Dr. Stephen Hahn, the embattled head of the Food and Drug Administration, offered an assurance Monday: Any vaccine for public use will be approved “on the basis of science and data.”
“We will not make that decision on the basis of politics,” he said in an interview with CBS Evening News. “That’s a promise.”
Hahn’s pledge comes after a series of recent public missteps involving the FDA and the Centers for Disease Control and Prevention — the two federal agencies that are critical to the U.S. coronavirus response — that have damaged their reputations at a time when they are needed the most, according to seven prominent doctors and scientists who spoke to NBC News. They say that the recent events are clear signs of political interference from the White House and have shaken their trust and confidence in the leadership of the agencies.
“It’s an enormous scandal,” said Carl Bergstrom, a biologist at the University of Washington, who has become an outspoken critic of the U.S. pandemic response and has written extensively about misleading health information. “What it looks like at this point is you have a White House altering public health advice to improve election chances to the detriment of American lives.”
In an interview published Sunday in the Financial Times, Hahn said the FDA could fast-track a coronavirus vaccine by issuing emergency use authorization before the end of Phase 3 clinical trials. The comments were met with outcry from public health experts, prompting him to clarify in the CBS interview that a vaccine will not be politicized.
Before that, Hahn misrepresented data about convalescent plasma, leading him to subsequently apologize for overstating the potential treatment’s benefits. He also subsequently ousted the agency’s chief spokesperson over the fiasco, according to The New York Times.
The CDC sparked its own crisis when it inexplicably changed its guidance on COVID-19 testing in a way that ran contrary to the best available scientific evidence, according to Bergstrom. The updated recommendations,posted on the agency’s website Aug. 24, suggested that people exposed to the coronavirus “do not necessarily need a test” unless they exhibit symptoms, are older or have existing medical needs that make them especially vulnerable to the virus.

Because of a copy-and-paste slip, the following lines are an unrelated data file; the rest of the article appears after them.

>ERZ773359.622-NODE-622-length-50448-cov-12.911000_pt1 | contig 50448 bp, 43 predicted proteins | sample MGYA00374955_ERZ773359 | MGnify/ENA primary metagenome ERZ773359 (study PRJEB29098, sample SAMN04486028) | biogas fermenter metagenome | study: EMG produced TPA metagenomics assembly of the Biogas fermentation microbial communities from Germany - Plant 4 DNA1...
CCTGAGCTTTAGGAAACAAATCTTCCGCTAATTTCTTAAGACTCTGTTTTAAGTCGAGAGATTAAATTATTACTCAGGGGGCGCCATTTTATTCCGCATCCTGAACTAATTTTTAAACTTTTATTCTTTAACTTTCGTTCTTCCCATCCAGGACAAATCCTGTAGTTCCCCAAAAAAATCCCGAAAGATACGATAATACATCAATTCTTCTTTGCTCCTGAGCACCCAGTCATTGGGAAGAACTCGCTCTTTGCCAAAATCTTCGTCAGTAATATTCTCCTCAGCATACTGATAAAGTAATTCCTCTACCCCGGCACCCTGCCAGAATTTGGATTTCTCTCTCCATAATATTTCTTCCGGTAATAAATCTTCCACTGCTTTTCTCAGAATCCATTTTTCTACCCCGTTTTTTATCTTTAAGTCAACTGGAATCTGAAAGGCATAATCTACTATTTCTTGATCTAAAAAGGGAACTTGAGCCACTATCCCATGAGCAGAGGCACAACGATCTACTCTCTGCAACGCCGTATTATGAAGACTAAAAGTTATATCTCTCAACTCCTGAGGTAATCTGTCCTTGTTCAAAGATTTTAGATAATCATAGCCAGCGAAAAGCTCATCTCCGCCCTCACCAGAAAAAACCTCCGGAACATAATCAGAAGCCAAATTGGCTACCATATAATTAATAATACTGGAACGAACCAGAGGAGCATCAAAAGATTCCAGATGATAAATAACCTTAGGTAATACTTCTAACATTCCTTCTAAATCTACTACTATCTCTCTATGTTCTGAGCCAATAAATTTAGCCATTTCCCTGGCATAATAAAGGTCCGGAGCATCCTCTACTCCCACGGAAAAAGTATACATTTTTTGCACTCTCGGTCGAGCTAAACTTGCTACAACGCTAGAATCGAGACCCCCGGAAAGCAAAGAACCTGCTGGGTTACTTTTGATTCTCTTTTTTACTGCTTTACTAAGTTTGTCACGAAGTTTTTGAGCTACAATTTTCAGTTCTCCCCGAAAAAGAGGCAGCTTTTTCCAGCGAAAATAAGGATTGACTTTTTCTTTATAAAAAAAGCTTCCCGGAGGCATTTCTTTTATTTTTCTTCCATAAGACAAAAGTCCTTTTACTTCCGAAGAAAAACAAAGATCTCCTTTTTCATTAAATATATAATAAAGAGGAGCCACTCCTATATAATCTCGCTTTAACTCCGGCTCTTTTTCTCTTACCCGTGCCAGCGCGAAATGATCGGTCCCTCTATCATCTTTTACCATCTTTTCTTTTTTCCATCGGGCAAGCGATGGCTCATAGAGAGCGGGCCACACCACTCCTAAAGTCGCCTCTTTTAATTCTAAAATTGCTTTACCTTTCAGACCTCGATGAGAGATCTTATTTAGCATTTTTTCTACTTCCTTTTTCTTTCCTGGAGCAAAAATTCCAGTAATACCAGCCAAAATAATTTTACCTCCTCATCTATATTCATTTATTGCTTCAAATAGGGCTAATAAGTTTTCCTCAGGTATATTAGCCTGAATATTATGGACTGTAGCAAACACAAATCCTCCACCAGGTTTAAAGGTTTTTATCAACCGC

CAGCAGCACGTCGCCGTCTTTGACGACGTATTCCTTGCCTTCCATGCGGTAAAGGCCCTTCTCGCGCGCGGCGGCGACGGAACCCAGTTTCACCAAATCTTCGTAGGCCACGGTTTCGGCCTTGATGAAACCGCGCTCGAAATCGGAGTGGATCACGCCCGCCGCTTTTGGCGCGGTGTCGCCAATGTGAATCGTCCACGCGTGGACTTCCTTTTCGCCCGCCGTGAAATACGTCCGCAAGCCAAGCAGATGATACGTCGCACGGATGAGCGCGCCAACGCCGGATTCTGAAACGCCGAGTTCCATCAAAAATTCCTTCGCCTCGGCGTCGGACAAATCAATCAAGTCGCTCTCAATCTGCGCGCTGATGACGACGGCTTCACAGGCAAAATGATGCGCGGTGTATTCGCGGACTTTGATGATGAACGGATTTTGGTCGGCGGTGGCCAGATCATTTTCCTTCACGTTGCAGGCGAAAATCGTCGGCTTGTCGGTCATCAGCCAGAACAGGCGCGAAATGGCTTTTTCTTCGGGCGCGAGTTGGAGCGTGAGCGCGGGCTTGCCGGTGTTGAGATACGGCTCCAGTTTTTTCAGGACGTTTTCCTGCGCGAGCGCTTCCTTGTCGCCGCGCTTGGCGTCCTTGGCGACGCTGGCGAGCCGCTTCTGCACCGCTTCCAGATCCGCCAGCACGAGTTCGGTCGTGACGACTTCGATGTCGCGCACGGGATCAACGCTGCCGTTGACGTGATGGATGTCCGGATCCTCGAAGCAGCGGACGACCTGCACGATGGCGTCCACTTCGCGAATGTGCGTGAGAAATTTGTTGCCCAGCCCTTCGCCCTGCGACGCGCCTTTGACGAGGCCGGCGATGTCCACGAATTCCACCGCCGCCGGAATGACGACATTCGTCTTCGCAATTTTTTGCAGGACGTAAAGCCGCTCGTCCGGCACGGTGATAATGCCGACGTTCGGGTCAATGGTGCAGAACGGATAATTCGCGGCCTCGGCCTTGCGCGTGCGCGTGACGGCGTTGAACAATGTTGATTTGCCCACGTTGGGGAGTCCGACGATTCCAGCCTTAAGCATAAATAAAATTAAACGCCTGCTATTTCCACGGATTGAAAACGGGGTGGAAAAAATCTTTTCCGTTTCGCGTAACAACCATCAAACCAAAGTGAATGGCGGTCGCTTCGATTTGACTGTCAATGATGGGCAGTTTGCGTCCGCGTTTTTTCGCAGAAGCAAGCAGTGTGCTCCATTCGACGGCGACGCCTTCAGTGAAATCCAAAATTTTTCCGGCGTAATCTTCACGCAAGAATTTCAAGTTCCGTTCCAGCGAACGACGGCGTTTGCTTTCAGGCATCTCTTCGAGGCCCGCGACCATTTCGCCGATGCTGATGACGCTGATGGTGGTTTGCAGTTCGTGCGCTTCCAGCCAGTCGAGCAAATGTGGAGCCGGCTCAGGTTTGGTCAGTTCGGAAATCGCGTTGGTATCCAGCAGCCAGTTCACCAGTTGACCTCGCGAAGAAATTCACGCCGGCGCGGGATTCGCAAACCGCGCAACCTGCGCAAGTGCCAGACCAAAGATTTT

But it’s been known that infected individuals can be contagious before they experience symptoms, and people can also spread the virus even if they remain asymptomatic.
CDC Director Dr. Robert Redfield later backtracked and issued a statement saying that “all close contacts of confirmed or probable COVID-19 patients” may consider getting tested.
Loren Lipworth, an epidemiologist at Vanderbilt University Medical Center in Nashville, Tennessee, said the recent developments are troubling because they undercut the CDC’s mission.
“As epidemiologists, the CDC has always been who we turn to for guidance and for the data,” she said.
Bergstrom said that anything that compromises clear public health messaging could be very damaging, especially because scientists do learn new things about the virus and its effects on humans as a pandemic evolves. Roughly eight months into the worst pandemic in more than a century, research has shown that staving off the coronavirus relies on three pillars that work in concert with one another: testing widely, social distancing and wearing a mask.